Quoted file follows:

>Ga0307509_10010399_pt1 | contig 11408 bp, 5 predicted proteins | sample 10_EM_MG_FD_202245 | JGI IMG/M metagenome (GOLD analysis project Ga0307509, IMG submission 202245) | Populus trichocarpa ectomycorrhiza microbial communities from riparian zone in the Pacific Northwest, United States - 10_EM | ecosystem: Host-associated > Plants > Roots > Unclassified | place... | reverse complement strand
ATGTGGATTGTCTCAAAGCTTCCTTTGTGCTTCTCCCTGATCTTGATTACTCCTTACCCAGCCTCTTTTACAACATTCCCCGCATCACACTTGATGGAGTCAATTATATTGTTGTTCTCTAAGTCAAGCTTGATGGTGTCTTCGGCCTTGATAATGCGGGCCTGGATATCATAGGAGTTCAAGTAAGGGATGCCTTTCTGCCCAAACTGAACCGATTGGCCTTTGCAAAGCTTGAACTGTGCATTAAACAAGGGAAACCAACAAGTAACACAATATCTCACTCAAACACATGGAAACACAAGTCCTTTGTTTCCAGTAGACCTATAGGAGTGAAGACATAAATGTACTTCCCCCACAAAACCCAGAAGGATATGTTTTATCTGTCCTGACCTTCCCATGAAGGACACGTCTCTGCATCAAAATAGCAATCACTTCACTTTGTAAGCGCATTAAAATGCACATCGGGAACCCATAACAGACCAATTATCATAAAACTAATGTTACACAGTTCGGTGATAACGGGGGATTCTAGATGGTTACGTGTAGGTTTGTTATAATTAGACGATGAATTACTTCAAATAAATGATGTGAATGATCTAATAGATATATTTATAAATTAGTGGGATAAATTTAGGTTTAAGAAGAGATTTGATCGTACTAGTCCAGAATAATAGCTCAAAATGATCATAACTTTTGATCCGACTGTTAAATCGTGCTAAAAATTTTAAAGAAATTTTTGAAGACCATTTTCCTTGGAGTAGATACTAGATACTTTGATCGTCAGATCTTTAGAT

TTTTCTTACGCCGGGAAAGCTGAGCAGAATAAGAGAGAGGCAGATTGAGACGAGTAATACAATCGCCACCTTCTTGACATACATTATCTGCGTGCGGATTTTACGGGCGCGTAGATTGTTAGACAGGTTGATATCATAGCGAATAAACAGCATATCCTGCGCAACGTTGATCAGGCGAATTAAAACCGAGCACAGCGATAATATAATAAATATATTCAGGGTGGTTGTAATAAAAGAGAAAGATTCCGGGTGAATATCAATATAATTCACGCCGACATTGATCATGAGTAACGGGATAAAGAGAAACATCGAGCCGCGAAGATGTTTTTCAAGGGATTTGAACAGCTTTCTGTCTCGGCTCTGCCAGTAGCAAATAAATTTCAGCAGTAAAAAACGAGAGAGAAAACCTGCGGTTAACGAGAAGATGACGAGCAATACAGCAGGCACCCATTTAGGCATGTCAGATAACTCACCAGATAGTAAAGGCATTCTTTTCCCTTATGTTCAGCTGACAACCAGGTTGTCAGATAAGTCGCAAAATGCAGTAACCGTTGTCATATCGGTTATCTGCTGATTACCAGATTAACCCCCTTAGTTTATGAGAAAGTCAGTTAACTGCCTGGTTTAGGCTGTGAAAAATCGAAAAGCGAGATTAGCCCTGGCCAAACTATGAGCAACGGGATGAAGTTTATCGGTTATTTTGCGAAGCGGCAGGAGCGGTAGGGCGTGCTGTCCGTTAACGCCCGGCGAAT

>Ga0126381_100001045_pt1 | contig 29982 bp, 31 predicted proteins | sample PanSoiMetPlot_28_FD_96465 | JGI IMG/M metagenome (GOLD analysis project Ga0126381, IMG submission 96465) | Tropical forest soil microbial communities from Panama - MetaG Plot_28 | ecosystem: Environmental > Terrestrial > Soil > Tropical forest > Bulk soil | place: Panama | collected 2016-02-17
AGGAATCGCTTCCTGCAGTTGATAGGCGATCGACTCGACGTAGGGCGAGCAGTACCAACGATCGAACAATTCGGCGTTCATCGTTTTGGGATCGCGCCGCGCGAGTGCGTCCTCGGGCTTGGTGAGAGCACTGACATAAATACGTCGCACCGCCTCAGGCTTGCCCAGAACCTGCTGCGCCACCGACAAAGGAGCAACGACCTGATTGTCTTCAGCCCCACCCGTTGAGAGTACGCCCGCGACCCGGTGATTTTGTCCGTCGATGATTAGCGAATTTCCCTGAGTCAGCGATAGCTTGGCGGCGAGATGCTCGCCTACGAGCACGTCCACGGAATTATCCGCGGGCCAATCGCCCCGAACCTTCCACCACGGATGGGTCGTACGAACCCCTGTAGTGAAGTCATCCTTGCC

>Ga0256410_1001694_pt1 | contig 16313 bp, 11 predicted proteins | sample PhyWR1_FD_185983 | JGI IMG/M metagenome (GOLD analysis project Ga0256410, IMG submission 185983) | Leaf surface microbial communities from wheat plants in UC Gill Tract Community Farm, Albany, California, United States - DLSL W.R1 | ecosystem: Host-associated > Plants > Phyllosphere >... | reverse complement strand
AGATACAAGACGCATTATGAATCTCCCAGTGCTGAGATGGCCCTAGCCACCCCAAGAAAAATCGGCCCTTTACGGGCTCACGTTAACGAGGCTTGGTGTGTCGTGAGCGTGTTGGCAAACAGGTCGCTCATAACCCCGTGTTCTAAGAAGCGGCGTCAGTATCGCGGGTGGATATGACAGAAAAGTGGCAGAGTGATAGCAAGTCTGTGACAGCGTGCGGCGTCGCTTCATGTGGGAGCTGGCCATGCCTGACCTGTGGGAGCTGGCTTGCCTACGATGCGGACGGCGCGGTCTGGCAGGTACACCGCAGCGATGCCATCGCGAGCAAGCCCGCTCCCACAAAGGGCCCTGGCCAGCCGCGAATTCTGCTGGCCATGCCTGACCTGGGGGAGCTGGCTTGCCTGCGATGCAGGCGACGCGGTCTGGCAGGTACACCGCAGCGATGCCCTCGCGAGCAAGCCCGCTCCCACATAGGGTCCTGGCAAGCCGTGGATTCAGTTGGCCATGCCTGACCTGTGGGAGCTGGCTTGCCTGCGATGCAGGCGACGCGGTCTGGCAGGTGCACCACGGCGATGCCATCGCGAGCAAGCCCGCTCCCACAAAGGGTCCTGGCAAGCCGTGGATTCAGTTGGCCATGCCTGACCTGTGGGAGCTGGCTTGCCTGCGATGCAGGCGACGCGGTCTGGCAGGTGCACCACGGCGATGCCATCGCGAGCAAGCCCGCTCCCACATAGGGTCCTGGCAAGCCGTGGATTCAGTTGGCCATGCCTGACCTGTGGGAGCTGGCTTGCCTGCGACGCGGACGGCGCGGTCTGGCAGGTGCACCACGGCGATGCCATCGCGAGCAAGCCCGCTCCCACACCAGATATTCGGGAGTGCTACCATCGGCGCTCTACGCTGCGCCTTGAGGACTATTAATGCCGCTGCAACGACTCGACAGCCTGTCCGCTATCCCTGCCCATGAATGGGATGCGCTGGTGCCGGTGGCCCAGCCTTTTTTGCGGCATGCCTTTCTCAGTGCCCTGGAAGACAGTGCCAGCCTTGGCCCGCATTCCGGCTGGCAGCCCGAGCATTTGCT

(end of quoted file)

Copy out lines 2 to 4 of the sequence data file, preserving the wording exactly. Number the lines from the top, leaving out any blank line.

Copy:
ATGTGGATTGTCTCAAAGCTTCCTTTGTGCTTCTCCCTGATCTTGATTACTCCTTACCCAGCCTCTTTTACAACATTCCCCGCATCACACTTGATGGAGTCAATTATATTGTTGTTCTCTAAGTCAAGCTTGATGGTGTCTTCGGCCTTGATAATGCGGGCCTGGATATCATAGGAGTTCAAGTAAGGGATGCCTTTCTGCCCAAACTGAACCGATTGGCCTTTGCAAAGCTTGAACTGTGCATTAAACAAGGGAAACCAACAAGTAACACAATATCTCACTCAAACACATGGAAACACAAGTCCTTTGTTTCCAGTAGACCTATAGGAGTGAAGACATAAATGTACTTCCCCCACAAAACCCAGAAGGATATGTTTTATCTGTCCTGACCTTCCCATGAAGGACACGTCTCTGCATCAAAATAGCAATCACTTCACTTTGTAAGCGCATTAAAATGCACATCGGGAACCCATAACAGACCAATTATCATAAAACTAATGTTACACAGTTCGGTGATAACGGGGGATTCTAGATGGTTACGTGTAGGTTTGTTATAATTAGACGATGAATTACTTCAAATAAATGATGTGAATGATCTAATAGATATATTTATAAATTAGTGGGATAAATTTAGGTTTAAGAAGAGATTTGATCGTACTAGTCCAGAATAATAGCTCAAAATGATCATAACTTTTGATCCGACTGTTAAATCGTGCTAAAAATTTTAAAGAAATTTTTGAAGACCATTTTCCTTGGAGTAGATACTAGATACTTTGATCGTCAGATCTTTAGAT

TTTTCTTACGCCGGGAAAGCTGAGCAGAATAAGAGAGAGGCAGATTGAGACGAGTAATACAATCGCCACCTTCTTGACATACATTATCTGCGTGCGGATTTTACGGGCGCGTAGATTGTTAGACAGGTTGATATCATAGCGAATAAACAGCATATCCTGCGCAACGTTGATCAGGCGAATTAAAACCGAGCACAGCGATAATATAATAAATATATTCAGGGTGGTTGTAATAAAAGAGAAAGATTCCGGGTGAATATCAATATAATTCACGCCGACATTGATCATGAGTAACGGGATAAAGAGAAACATCGAGCCGCGAAGATGTTTTTCAAGGGATTTGAACAGCTTTCTGTCTCGGCTCTGCCAGTAGCAAATAAATTTCAGCAGTAAAAAACGAGAGAGAAAACCTGCGGTTAACGAGAAGATGACGAGCAATACAGCAGGCACCCATTTAGGCATGTCAGATAACTCACCAGATAGTAAAGGCATTCTTTTCCCTTATGTTCAGCTGACAACCAGGTTGTCAGATAAGTCGCAAAATGCAGTAACCGTTGTCATATCGGTTATCTGCTGATTACCAGATTAACCCCCTTAGTTTATGAGAAAGTCAGTTAACTGCCTGGTTTAGGCTGTGAAAAATCGAAAAGCGAGATTAGCCCTGGCCAAACTATGAGCAACGGGATGAAGTTTATCGGTTATTTTGCGAAGCGGCAGGAGCGGTAGGGCGTGCTGTCCGTTAACGCCCGGCGAAT

>Ga0126381_100001045_pt1 | contig 29982 bp, 31 predicted proteins | sample PanSoiMetPlot_28_FD_96465 | JGI IMG/M metagenome (GOLD analysis project Ga0126381, IMG submission 96465) | Tropical forest soil microbial communities from Panama - MetaG Plot_28 | ecosystem: Environmental > Terrestrial > Soil > Tropical forest > Bulk soil | place: Panama | collected 2016-02-17